for my \$ar (@pts) {
my (\$x, \$y) = @\$ar;
\$x -= \$minX;
\$y -= \$minY;
\$img[\$y][\$x] = '#';
}

print_array(@img);

my @img2 = copy_array(@img);

# Annihilate the interior
for my \$y (1 .. \$#img-1) {
for my \$x (1 .. \$#{\$img[\$y]}-1) {
next unless \$img[\$y][\$x] eq '#';
next if \$img[\$y-1][\$x] ne '#';
next if \$img[\$y+1][\$x] ne '#';
next if \$img[\$y][\$x-1] ne '#';
next if \$img[\$y][\$x+1] ne '#';
\$img2[\$y][\$x] = '.';
}
}

print_array(@img2);

# Find a horizonal bit of edge from the top of the picture
# (so we can ensure that the interior of the image is on the right)
my (\$x, \$y);
OUTER:
for my \$iy (0 .. \$#img2) {
for my \$ix (0 .. \$#{\$img2[0]}) {
if (\$img2[\$iy][\$ix] eq '#'
and \$img2[\$iy][\$ix+1] eq '#'
and \$img2[\$iy+1][\$ix] eq '.') {
\$x = \$ix;
\$y = \$iy;
last OUTER;
}
}
}

print "Found a bit of horizontal top edge at \$x, \$y\n";

# We've found a bit of horizontal edge, and we're proceeding in
# the +X direction, and we know the interior of the polygon is on
# the right hand side.
#
# So we'll build a simple state machine that walks the edge.
#
# \$x, \$y  - current point on the edge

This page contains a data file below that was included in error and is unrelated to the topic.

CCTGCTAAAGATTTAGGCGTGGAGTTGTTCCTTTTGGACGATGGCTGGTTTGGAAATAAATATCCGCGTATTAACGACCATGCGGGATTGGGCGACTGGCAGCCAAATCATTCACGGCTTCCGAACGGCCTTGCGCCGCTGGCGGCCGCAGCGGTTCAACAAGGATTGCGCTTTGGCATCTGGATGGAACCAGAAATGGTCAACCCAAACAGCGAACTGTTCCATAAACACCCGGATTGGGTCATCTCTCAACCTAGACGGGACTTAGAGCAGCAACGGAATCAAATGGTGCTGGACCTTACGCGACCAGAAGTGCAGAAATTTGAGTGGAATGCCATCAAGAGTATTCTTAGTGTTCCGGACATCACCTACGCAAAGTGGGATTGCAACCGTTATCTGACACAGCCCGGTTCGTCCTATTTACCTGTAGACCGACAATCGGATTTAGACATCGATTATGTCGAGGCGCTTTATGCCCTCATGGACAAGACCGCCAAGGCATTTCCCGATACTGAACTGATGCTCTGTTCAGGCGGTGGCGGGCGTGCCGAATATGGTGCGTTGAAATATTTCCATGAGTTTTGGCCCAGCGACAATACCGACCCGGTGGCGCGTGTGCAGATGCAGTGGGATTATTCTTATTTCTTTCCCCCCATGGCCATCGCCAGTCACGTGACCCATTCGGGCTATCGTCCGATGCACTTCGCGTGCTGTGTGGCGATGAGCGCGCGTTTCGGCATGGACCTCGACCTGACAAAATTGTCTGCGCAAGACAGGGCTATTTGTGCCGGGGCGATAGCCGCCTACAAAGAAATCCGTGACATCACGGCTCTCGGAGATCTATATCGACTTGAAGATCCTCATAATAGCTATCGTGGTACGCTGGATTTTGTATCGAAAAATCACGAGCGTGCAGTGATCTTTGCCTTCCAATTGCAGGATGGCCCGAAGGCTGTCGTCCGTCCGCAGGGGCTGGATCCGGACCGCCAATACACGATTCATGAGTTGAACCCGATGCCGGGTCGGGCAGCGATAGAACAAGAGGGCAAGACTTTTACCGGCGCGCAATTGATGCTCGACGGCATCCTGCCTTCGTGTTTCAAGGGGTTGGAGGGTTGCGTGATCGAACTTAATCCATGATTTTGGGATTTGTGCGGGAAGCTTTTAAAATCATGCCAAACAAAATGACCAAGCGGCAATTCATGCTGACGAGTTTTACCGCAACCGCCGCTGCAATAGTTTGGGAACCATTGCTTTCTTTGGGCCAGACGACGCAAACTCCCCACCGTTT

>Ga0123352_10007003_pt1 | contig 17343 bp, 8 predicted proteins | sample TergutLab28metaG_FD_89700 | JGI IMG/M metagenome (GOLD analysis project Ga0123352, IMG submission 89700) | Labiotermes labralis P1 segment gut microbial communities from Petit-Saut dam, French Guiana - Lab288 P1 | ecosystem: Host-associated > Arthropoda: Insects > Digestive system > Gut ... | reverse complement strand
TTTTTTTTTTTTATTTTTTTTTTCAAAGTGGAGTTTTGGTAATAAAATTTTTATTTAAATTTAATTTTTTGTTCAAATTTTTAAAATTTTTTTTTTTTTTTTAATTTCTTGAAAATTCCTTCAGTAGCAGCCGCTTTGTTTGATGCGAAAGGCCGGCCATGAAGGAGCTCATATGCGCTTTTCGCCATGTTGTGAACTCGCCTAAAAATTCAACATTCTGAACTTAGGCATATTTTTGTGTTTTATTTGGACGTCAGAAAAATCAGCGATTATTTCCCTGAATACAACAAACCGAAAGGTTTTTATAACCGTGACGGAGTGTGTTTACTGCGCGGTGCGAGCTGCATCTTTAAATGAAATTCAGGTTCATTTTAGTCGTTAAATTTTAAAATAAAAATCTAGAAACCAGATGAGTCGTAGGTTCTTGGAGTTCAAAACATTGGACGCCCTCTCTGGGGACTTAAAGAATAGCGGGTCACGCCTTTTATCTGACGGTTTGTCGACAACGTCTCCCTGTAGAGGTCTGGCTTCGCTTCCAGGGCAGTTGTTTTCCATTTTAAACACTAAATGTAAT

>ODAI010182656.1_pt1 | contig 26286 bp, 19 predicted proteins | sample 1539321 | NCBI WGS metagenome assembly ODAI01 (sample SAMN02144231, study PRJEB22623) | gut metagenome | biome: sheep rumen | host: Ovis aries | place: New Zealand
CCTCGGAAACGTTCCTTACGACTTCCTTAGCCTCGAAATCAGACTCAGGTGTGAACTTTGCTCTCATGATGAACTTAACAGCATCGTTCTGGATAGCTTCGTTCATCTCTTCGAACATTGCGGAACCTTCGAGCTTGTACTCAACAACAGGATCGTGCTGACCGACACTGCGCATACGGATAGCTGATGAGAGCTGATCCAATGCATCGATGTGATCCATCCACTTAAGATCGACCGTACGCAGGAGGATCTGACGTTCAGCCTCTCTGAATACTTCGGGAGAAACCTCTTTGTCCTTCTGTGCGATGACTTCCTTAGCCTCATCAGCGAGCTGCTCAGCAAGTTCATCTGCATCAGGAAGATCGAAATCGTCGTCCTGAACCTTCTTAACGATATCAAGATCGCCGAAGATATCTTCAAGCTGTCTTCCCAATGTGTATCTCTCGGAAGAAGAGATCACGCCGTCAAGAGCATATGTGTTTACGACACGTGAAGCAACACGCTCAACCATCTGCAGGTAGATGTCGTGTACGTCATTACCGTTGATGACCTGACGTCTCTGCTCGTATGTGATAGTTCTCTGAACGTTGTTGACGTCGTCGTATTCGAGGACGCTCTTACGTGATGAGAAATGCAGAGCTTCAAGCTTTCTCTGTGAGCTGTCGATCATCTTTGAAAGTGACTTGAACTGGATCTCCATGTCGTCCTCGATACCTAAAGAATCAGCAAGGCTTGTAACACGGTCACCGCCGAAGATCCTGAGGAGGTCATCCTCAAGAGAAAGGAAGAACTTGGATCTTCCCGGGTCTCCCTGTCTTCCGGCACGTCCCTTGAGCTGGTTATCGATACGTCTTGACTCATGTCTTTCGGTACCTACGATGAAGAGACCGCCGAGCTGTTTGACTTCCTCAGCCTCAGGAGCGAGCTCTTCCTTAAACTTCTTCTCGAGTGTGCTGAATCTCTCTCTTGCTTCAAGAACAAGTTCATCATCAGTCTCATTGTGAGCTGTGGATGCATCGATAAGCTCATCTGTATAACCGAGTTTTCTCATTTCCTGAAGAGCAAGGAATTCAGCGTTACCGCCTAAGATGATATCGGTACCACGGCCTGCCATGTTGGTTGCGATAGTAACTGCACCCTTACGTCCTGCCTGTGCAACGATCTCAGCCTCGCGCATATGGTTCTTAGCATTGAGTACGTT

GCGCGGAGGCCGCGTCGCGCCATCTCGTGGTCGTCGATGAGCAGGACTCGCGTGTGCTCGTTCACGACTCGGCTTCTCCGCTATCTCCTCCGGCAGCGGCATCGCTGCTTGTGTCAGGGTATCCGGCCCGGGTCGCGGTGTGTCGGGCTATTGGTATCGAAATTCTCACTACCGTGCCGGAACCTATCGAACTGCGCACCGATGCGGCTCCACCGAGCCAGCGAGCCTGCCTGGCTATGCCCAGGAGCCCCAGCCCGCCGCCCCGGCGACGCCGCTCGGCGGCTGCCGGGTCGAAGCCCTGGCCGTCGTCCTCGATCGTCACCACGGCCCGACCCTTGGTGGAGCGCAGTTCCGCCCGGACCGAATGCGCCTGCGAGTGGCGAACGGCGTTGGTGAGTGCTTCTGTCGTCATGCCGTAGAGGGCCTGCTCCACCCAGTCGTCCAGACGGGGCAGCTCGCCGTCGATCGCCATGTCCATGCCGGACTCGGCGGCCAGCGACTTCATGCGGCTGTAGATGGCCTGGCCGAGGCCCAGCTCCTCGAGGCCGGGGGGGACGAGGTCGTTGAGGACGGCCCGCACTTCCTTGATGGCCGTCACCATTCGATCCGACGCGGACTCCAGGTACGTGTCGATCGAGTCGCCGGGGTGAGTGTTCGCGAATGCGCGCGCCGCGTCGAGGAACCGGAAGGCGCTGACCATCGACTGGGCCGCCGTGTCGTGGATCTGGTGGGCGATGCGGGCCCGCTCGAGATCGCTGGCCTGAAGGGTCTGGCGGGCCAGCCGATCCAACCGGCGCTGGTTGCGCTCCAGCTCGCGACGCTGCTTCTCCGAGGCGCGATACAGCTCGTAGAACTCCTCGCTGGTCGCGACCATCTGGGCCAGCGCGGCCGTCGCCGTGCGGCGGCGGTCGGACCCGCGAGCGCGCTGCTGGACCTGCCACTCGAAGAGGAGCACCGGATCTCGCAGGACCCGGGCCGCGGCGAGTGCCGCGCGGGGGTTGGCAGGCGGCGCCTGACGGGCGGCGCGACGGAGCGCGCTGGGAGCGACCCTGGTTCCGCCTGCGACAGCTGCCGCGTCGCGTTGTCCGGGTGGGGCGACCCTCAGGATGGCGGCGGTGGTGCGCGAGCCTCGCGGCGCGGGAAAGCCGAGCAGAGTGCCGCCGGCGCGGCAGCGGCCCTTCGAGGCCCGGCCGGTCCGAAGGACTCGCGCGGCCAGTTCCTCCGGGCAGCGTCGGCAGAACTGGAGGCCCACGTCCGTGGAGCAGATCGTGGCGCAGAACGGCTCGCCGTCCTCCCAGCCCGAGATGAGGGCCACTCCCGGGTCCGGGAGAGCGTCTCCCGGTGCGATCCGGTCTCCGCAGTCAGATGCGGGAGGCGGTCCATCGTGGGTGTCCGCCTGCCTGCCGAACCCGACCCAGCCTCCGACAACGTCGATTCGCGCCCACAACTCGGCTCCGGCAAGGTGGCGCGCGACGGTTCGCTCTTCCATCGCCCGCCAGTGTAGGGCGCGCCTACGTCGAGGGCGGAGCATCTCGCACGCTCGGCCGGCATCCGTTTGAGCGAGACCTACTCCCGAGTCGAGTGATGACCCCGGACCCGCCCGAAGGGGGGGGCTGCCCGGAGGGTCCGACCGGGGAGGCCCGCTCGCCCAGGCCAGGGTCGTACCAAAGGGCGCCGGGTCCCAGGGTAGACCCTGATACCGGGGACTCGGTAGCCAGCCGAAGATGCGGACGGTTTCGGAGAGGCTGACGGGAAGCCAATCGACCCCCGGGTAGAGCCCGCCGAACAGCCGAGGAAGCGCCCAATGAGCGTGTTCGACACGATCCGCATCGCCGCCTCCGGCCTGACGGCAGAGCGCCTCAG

# \$in_dir - the direction we came from
#
# For each incoming direction, build a list of possible 'next points'
# in the preferred order (assuming that interior of polygon is on
# the right-hand side):

my %dirs = (
# IN   [ preferred output directions ]
'1' => [qw( 3 4 5 6 7 8 2 )],
'2' => [qw( 3 4 5 6 7 8 1 )],
'3' => [qw( 4 5 6 7 8 1 2 )],
'4' => [qw( 5 6 7 8 1 2 3 )],
'5' => [qw( 6 7 8 1 2 3 4 )],
'6' => [qw( 7 8 1 2 3 4 5 )],
'7' => [qw( 1 2 3 4 5 6 )],
'8' => [qw( 3 4 5 6 7 )],
);

my %dels = (
# IN   [ dx, dy, new_in_dir ]
'1' => [ -1, -1, '5' ],
'2' => [  0, -1, '6' ],
'3' => [  1, -1, '7' ],
'4' => [  1,  0, '8' ],
'5' => [  1,  1, '1' ],
'6' => [  0,  1, '2' ],
'7' => [ -1,  1, '3' ],
'8' => [ -1,  0, '4' ],
);

my @points_in_order;

my \$in_dir = '8';
\$img[\$y][\$x] = '*';
push @points_in_order, [\$x, \$y];

my \$cnt = 0;
@img = copy_array(@img2);
OUTER2:
while (1) {
my @dirs = @{\$dirs{\$in_dir}};
for my \$d (@dirs) {
my (\$dx, \$dy, \$new_in_dir) = @{\$dels{\$d}};
print "indir \$in_dir  (\$new_in_dir: \$dx, \$dy)\n";
if (\$img[\$y+\$dy][\$x+\$dx] eq '#') {
++\$cnt;
\$in_dir = \$new_in_dir;
\$y += \$dy;
\$x += \$dx;
\$img[\$y][\$x] = chr(65 + \$cnt%26);
print "  (\$x,\$y) \$img[\$y][\$x]  \$in_dir\n";
push @points_in_order, [ \$x, \$y ];
next OUTER2;
}
}
print "Can't find anywhere to go! ('\$in_dir': \$x, \$y)\n";